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Don’t toss your bagel wrapper in the trash just yet; scientists at Queen’s University Belfast in Northern Ireland say they have discovered a way to turn used aluminum foil into a catalyst to create cheaper, eco-friendlier biofuels . Working with engineers from the university, Ahmed Osman, an early career researcher at the school of chemistry and chemical engineering, has developed a technique that extracts 100 percent pure single crystals of aluminum salts from contaminated foil, without creating harmful emissions or waste. The salts can be used to kickstart the preparation of alumina catalyst, which can then be used to produce dimethyl ether, a nontoxic, clean-burning fuel that is typically manufactured from plant-based biomass. This process has a couple of distinct advantages, Osman said. Current methods of creating this type of alumina involves bauxite ore, the mining of which causes appreciable environmental damage in countries such as West Africa, the West Indies, and Australia. Related: Breakthrough algae strain produces twice as much biofuel There’s also the abundance of aluminum foil packaging waste. Because grease in used foil can muck up recycling equipment, nearly 20,000 tons of the stuff—enough to reach the moon and back—is either landfilled or incinerated in the United Kingdom alone. Osman plans to fine-tune his research so he can explore opportunities for commercialization, whether for biofuel production or the use of the modified alumina catalyst in the catalytic converters of natural-gas vehicles. “This breakthrough is significant as not only is the alumina more pure than its commercial counterpart, it could also reduce the amount of aluminum foil going to landfill while also sidestepping the environmental damage associated with mining bauxite,” Osman said in a statement . + Queen’s University Belfast Via New Atlas Photo by blikss/Flickr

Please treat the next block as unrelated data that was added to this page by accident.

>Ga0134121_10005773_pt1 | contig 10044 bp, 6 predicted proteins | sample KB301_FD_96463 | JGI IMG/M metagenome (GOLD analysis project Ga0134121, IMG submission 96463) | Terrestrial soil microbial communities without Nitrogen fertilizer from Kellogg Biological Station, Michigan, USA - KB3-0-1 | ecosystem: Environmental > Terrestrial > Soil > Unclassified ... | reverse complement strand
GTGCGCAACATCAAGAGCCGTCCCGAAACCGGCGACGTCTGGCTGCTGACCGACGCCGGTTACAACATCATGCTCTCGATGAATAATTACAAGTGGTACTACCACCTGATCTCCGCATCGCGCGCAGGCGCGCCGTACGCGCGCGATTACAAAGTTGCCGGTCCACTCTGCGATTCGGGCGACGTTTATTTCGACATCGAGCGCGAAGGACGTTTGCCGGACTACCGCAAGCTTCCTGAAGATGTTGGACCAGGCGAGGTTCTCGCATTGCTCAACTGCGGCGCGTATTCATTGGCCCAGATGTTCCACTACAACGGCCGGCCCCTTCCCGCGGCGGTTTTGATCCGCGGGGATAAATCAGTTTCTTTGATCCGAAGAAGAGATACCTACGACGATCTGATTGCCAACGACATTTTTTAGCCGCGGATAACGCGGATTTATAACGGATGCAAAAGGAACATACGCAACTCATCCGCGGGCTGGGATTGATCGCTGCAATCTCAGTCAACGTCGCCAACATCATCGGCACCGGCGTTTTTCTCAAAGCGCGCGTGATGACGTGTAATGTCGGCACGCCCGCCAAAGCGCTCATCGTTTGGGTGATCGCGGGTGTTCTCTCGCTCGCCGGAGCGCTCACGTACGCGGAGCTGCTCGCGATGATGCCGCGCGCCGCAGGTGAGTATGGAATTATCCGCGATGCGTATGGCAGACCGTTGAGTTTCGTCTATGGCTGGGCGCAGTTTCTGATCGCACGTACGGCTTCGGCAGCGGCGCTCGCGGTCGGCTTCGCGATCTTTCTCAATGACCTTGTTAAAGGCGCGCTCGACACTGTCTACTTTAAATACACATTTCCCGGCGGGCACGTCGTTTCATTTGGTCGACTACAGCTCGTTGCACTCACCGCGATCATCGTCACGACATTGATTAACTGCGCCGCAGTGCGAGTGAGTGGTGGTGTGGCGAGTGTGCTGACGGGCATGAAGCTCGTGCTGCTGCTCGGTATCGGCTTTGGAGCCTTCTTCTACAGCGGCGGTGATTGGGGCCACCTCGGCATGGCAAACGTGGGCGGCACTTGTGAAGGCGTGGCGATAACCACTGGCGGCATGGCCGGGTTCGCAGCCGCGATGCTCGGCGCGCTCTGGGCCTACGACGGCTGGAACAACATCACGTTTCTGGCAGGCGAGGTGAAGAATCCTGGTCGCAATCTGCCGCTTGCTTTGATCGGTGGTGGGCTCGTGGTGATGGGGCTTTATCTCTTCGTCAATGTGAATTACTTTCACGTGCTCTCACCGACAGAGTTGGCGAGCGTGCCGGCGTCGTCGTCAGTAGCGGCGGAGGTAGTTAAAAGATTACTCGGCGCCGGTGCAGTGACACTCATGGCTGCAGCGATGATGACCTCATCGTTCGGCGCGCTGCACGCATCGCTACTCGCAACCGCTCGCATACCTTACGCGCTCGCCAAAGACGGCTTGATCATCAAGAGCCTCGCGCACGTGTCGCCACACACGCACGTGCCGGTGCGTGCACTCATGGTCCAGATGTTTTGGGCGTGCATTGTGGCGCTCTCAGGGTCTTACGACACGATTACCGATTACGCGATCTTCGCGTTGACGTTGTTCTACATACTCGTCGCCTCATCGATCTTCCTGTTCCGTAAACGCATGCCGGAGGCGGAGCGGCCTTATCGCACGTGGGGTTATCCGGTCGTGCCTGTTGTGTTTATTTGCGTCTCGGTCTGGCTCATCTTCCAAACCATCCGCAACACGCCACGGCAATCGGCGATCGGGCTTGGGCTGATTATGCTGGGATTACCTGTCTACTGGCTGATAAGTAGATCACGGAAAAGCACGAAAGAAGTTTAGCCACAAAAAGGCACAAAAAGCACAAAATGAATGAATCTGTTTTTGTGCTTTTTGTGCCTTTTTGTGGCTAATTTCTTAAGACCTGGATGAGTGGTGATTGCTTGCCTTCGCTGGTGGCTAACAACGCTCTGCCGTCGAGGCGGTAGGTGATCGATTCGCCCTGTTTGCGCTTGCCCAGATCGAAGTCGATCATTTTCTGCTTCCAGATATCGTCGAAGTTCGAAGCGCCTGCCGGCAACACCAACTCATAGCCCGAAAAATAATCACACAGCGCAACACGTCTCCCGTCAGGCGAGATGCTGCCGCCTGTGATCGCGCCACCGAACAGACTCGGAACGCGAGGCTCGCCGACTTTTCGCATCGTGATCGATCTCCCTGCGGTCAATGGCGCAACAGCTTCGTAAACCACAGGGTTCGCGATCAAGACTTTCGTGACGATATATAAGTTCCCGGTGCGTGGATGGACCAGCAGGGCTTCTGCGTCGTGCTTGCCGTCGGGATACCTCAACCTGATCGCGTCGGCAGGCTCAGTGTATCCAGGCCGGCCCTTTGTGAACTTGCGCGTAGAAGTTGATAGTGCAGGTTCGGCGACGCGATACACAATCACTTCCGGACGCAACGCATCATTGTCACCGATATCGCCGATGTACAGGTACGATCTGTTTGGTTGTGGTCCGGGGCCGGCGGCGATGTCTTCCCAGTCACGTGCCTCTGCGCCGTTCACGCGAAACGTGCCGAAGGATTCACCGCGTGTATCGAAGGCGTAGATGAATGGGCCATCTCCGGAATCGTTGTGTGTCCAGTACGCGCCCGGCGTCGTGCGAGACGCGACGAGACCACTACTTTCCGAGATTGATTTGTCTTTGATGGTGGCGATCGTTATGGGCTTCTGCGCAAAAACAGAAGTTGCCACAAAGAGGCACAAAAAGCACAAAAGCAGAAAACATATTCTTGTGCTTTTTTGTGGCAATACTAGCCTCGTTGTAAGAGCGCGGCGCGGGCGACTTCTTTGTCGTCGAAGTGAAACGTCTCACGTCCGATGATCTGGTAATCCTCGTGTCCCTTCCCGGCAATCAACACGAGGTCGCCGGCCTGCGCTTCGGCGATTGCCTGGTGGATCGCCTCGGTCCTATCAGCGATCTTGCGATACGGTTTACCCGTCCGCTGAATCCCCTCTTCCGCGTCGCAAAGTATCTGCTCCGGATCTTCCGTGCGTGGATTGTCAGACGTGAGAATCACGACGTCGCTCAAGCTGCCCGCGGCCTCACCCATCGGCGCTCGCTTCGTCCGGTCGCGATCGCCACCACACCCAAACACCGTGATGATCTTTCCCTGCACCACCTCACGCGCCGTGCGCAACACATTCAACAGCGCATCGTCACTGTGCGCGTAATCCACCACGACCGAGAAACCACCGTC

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Madrid’s new ‘Desert City’ is a spectacular home for over 400 species of cacti